Telenor Pakistan hosted an event on “Safety in Supply Chain”, where industry experts deliberated on critical areas such as policymaking, legislation, and their on-ground implementation in complex multi-layered supply chains. The discussion also revolved around ways to improve best practices across different businesses and industries. Representatives from Nokia, Schlumberger, Attock Refinery, Nayatel, and Engro Enfrashare participated in the first-of-its-kind talk at Telenor Pakistan’s 345 Campus in Islamabad.
Addressing the keynote at the event, Tone Elisabeth Aastveit Skuterud, Head of GRC (Governance, Risk and Compliance), HSS (Health Safety and Security) and Sustainability, Telenor Asia, said that Telenor’s Supplier Conduct Principles (SCP) are based on internationally recognised standards, including requirements on human rights, health and safety, labour rights, environment, and anti-corruption.
“We recognise that an advanced Health, Safety and Security (HSS) culture is essential to maintaining a healthy, safe and secure working environment. Telenor’s ambition is zero injuries to employees and business partners which encompass HSS being fully embedded in all aspects of the business. We are committed to raising HSS awareness and culture among employees and business partners,” she said. “For me personally, HSS practices are not just about requirements and compliance, but about showing how you can care for the people around you.”
Khurrum Ashfaque, Chief Operating Officer, Telenor Pakistan, in his opening remarks said that a safety culture is a combination of mandatory practices & procedures, strict compliance, accountability and behaviour development through trainings and communication; these together constitute an organisation’s commitment to health and safety management. As safety standards and best practices evolve with technology and better risk awareness, organisations must also extend their sustainable safety performance management across their supply chains.”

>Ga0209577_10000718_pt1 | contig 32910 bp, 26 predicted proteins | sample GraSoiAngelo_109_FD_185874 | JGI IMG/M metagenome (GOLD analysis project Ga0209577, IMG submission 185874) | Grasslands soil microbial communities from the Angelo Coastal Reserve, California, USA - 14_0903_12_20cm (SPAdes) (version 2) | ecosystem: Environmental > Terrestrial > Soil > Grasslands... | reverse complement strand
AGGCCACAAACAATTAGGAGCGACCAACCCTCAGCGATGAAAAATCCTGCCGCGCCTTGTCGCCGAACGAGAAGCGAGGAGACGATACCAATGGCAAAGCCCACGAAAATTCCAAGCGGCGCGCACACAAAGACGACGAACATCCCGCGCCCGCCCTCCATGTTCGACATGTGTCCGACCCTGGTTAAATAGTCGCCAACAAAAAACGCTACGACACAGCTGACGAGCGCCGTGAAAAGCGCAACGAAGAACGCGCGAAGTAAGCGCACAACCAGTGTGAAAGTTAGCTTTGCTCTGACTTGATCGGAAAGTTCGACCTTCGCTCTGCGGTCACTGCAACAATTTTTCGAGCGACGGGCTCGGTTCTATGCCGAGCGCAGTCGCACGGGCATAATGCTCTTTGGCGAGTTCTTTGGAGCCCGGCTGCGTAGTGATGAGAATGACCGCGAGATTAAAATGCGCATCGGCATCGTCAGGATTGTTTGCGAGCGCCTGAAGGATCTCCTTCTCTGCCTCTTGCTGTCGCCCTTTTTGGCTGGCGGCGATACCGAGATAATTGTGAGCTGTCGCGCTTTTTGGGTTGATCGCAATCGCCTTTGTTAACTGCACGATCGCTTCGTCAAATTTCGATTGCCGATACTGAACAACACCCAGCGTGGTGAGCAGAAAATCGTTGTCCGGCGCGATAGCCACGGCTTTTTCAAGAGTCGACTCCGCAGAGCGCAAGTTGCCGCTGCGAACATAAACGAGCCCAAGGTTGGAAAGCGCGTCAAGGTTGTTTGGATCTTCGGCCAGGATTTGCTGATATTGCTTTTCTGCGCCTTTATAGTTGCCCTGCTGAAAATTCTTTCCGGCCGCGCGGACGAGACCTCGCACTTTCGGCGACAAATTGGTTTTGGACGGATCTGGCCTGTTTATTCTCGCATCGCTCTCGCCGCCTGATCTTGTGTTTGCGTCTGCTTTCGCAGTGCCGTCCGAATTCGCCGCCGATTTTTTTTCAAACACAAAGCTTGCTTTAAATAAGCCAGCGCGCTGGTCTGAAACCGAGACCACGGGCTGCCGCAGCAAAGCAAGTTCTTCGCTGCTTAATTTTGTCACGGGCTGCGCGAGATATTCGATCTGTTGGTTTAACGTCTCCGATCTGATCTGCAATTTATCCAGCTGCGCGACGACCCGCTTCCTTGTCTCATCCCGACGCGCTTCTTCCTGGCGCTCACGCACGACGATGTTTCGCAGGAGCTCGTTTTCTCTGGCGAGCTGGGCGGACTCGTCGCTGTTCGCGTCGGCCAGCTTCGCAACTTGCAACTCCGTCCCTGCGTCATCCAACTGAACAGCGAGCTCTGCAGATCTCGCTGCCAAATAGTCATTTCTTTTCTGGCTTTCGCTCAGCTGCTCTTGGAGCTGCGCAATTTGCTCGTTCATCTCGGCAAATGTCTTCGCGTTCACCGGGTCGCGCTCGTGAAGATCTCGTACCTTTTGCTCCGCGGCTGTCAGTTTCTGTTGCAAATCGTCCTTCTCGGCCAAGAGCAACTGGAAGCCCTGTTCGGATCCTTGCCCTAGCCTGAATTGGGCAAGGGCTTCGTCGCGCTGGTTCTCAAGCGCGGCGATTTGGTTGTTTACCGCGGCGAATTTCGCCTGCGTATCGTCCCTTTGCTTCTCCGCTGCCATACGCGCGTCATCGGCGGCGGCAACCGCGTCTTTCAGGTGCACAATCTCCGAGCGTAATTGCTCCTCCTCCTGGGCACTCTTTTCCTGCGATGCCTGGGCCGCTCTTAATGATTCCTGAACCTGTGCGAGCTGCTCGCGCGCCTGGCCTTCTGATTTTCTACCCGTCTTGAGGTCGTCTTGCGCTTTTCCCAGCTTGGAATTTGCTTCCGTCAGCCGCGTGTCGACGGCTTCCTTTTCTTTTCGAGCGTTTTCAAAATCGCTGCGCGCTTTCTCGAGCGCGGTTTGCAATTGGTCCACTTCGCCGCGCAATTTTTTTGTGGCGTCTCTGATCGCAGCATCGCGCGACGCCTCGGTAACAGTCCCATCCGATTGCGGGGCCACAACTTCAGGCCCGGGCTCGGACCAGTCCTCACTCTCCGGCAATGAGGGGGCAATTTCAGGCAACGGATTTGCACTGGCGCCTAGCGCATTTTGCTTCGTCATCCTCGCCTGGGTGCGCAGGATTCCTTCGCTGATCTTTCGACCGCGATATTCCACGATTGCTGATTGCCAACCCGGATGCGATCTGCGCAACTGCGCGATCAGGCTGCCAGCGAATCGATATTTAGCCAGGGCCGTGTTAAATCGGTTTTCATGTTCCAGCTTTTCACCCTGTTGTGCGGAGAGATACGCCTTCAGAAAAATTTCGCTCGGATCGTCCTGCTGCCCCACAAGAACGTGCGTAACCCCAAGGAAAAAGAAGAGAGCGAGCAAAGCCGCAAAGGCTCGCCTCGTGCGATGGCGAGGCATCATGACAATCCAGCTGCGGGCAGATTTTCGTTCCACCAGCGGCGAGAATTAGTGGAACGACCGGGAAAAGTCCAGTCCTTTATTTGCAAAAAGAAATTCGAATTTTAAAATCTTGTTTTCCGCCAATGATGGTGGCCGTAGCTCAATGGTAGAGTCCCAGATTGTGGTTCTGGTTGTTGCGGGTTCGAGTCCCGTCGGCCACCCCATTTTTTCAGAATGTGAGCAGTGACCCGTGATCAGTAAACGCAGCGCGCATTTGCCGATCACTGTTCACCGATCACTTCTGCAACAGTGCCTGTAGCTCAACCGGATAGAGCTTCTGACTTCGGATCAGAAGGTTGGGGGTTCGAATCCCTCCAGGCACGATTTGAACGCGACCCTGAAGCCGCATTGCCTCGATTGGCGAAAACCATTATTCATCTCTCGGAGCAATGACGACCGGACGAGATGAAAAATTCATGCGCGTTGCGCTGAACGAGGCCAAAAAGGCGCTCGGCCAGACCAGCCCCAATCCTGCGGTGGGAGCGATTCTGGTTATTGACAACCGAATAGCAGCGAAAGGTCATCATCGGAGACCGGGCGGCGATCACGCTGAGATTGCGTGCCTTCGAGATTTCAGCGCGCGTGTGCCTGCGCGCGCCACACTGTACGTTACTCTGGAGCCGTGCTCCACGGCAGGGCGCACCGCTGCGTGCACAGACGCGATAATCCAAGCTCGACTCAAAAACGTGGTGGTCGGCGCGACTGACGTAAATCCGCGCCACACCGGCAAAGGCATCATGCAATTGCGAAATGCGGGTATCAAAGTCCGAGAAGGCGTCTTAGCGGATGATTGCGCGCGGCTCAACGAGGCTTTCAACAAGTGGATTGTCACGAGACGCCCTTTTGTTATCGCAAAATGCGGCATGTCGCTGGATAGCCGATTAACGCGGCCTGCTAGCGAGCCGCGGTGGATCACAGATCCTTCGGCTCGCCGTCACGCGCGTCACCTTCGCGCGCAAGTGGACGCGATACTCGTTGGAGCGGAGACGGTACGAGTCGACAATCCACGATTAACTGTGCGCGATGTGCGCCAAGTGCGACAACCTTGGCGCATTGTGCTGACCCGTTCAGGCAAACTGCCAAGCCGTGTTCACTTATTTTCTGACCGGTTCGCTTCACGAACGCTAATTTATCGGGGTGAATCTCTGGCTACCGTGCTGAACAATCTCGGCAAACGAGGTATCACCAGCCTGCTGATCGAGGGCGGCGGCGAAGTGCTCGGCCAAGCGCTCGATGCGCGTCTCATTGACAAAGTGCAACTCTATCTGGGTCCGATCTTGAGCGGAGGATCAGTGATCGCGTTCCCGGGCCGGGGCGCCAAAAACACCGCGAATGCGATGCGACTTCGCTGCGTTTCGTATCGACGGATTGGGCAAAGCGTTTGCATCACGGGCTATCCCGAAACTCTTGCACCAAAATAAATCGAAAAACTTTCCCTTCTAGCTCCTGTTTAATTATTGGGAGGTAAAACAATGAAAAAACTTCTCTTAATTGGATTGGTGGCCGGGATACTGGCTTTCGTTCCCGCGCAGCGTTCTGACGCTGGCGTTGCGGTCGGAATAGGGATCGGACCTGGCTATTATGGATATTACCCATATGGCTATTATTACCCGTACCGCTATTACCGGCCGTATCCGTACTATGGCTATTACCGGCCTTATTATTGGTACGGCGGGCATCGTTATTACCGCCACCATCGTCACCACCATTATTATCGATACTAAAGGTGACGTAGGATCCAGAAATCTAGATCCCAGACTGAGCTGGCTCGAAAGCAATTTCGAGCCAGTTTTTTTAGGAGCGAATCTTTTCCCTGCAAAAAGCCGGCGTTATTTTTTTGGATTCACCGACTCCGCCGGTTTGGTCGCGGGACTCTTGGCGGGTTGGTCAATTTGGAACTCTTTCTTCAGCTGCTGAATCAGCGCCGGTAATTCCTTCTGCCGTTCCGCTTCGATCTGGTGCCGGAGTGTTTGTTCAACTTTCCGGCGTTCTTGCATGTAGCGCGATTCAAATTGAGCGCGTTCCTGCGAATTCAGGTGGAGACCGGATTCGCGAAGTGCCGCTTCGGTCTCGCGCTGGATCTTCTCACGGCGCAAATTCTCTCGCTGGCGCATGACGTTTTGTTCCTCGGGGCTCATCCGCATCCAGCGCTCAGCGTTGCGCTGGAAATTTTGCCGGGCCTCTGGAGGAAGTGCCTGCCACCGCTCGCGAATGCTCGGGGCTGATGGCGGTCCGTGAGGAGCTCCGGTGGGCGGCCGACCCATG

“Telenor Pakistan aims to become a practice leader and a driver for improvement by initiating this dialogue to highlight common challenges and share experiences to build on each other’s learnings,” he added.
According to the panellists, workplace incidents often result from a combination of underlying causes, such as governance gaps, deficient legislative frameworks, insufficient knowledge and resources, unsafe business practices, and the absence of a proactive safety culture at national and workplace levels. Moreover, they were of the opinion that the government needs to collaborate with the private sector to understand the dynamics of domestic, regional, and global supply chains and how they are interconnected.
Most organisations are unaware of Occupational Safety and Health risks and hazards and often do not see the importance and urgency of addressing those risks and dangers. According to the International Labour Organization, 2.2 million people die yearly due to work-related accidents or illnesses, more than 270 million workers are injured, and an estimated 160 million suffer work-related diseases.
At Telenor Pakistan, supply chain sustainability is a key focus. The organisation seeks to create a competitive advantage by setting high requirements for its suppliers and following up with inspection and risk mitigation. Telenor Pakistan’s ambition of “making zero possible” intends to bring down the number of serious incidents, injuries and illnesses to zero through concentrated efforts and progressing towards a proactive safety culture.